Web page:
Magazine Article Results In SEC Whistleblower Rules Disqualification
On December 5, 2016, the Commission issued an Order determining several SEC whistleblower award claims in a particular action. The Order granted one claimant’s award application, resulting in an SEC whistleblower reward of $3.5 million. It also denied SEC whistleblower awards to two other claimants. In denying an award to one of those claimants, the Commission discussed the SEC whistleblower rules disqualification for information derived from public news articles.
The Preliminary Determination
The Order only gave a general statement approving the $3.5 million award, without going into much detail. As for the other two claimants, the SEC’s Claims Review Staff (“CRS”) had issued a Preliminary Determination denying SEC whistleblower rewards to them.
The CRS’s Preliminary Determination recommended that the second claimant be denied an award for two reasons.
First, the claimant did not provide the SEC with any information that led to the successful enforcement of an SEC action. For additional information about the “lead to” requirement, click here.
Second, the claimant did not submit an application for an award until after the application deadline had expired. For additional information about the award application deadline, click here.
The Order Rejecting The Second Claimant’s Appeal
Only one of the claimants appealed the Preliminary Determination to the Commission. The Commission’s Order upheld the CRS’s denial of an award to that claimant, as well as to the other claimant who did not appeal.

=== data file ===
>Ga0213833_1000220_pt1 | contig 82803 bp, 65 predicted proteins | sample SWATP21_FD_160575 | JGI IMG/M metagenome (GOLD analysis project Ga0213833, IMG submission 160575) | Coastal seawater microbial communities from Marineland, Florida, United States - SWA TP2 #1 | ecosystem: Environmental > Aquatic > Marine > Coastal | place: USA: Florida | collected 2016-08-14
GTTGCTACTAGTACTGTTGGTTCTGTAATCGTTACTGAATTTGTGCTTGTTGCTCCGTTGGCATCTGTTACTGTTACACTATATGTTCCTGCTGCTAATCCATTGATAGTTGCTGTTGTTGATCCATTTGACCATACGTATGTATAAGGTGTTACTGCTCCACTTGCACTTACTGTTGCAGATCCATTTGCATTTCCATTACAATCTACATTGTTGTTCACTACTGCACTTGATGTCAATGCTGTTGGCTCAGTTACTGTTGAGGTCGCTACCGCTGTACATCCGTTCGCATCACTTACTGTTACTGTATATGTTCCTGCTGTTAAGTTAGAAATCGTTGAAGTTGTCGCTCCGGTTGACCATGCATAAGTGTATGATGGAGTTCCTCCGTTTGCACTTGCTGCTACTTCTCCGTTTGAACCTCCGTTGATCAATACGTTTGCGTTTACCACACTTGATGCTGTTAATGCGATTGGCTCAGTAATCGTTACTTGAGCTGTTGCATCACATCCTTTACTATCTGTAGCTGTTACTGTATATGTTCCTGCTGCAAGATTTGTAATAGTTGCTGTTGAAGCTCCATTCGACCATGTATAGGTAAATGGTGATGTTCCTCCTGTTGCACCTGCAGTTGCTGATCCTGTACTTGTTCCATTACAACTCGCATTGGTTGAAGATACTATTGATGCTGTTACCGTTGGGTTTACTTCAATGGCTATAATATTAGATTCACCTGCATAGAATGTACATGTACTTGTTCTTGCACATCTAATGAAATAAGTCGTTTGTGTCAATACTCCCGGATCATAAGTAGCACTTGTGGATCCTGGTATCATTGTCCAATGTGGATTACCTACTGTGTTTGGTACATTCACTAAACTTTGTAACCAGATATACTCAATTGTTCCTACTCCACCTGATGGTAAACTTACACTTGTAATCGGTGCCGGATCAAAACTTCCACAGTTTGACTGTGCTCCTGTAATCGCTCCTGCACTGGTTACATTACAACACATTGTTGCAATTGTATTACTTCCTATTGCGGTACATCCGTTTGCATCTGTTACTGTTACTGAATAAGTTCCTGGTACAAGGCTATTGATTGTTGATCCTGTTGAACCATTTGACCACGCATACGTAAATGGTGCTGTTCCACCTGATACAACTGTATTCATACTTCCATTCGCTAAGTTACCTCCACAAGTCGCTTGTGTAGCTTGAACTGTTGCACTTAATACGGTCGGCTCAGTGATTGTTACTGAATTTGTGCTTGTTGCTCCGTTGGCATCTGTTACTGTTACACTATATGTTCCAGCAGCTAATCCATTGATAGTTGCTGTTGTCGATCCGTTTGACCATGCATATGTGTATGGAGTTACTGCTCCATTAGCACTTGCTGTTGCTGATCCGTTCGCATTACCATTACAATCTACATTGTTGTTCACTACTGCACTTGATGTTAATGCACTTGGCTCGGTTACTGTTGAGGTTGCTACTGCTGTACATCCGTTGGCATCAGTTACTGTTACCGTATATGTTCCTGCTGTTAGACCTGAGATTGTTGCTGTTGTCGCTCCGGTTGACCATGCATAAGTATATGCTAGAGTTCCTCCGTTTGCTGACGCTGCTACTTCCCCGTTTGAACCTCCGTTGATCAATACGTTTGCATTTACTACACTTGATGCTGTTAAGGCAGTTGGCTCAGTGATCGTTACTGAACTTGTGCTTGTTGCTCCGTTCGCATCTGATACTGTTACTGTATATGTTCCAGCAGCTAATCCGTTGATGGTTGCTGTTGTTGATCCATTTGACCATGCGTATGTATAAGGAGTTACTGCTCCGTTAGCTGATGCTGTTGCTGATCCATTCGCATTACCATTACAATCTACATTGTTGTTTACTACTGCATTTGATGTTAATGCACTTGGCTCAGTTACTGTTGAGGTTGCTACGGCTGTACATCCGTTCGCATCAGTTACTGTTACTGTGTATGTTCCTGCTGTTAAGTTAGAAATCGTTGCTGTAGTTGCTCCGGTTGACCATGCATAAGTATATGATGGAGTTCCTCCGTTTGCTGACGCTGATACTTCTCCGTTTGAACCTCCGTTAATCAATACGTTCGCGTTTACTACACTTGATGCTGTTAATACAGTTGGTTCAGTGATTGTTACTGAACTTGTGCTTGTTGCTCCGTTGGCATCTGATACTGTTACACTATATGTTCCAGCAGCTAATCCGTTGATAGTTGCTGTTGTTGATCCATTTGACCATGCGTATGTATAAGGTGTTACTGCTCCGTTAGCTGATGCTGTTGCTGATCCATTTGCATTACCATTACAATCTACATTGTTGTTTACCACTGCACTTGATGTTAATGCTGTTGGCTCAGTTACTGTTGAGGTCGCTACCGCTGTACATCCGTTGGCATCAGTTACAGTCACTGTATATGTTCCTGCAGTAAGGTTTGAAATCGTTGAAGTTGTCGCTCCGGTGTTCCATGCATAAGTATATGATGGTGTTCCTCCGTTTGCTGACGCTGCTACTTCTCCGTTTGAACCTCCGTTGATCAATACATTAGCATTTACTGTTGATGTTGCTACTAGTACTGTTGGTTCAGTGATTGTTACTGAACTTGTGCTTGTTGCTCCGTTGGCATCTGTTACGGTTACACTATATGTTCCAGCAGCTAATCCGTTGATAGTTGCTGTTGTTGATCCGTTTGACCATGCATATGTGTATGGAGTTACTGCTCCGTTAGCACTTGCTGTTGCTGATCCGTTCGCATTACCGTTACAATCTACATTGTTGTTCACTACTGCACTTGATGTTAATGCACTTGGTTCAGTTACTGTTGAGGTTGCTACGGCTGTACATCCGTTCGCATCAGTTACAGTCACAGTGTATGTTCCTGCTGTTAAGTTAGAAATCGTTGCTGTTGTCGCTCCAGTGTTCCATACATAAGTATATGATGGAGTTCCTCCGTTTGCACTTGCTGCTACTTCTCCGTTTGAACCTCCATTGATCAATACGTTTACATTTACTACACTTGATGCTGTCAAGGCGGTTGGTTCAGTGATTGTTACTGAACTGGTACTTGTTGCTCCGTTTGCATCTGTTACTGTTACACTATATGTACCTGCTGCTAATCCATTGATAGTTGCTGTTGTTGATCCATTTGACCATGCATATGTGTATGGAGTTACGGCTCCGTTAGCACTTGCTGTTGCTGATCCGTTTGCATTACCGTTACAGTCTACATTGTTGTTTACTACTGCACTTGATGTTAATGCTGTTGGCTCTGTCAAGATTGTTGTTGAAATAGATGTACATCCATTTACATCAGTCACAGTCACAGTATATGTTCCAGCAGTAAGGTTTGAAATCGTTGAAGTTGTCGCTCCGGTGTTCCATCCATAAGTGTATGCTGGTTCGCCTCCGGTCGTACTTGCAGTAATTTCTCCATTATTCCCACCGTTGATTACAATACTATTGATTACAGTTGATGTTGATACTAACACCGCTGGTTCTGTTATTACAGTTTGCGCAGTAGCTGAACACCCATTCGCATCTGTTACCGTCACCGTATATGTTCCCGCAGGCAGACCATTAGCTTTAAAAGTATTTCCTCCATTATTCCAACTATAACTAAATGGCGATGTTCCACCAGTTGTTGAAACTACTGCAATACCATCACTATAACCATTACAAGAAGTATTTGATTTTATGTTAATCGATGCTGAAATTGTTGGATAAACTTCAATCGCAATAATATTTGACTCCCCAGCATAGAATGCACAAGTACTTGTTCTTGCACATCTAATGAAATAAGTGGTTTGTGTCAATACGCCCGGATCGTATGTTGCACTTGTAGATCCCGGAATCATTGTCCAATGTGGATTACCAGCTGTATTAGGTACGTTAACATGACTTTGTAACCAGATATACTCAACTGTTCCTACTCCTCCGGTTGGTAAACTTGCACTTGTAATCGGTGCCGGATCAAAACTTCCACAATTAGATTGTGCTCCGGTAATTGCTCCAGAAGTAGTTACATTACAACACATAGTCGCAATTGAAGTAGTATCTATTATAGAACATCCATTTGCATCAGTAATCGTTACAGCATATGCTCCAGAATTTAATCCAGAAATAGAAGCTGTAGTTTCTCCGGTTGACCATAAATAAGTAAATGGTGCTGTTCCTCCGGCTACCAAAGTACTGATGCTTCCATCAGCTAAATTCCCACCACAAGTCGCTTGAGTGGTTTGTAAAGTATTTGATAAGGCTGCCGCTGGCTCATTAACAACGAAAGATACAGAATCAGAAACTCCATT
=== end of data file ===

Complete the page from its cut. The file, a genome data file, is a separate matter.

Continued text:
As part of the appeal, the claimant argued that certain information provided to the SEC “should” have led the SEC to open an investigation. Much of the discussion in the Order is devoted to rejecting the claimant’s “should have” argument. The determinative fact was that the information simply “did not” cause an investigation to be opened, reopened, or cause the SEC staff to inquire into new or different conduct.
Other significant attention was paid to the untimeliness of the claimant’s award application. The Order re-emphasized that missing the application deadline is an absolute bar to receiving an SEC whistleblower award, absent extraordinary circumstances.
Another Reason Given In The Order: The SEC Whistleblower Rules Disqualification For Publicly Available Information
In a footnote, the Commission discussed what the claimant’s information consisted of, and why it would be subject to an SEC whistleblower rules disqualification regardless of the claimant’s other arguments.
According to the Order, the claimant submitted an article that was printed in a magazine. That article was based on a NASDAQ press release. There is nothing in the Order that would indicate that the claimant was an original source of the information contained in either the press release or in the magazine article.
While it was not the stated basis for the Commission’s decision to deny the SEC whistleblower award, the Order explained that the claimant “would not be entitled to an award merely for providing the Commission with publicly available information.” (See the Order, p. 2 n.2.)
For additional information about this SEC whistleblower rules disqualification, click on the link below:
- The SEC’s December 5, 2016 Order. (External link to the SEC’s website.)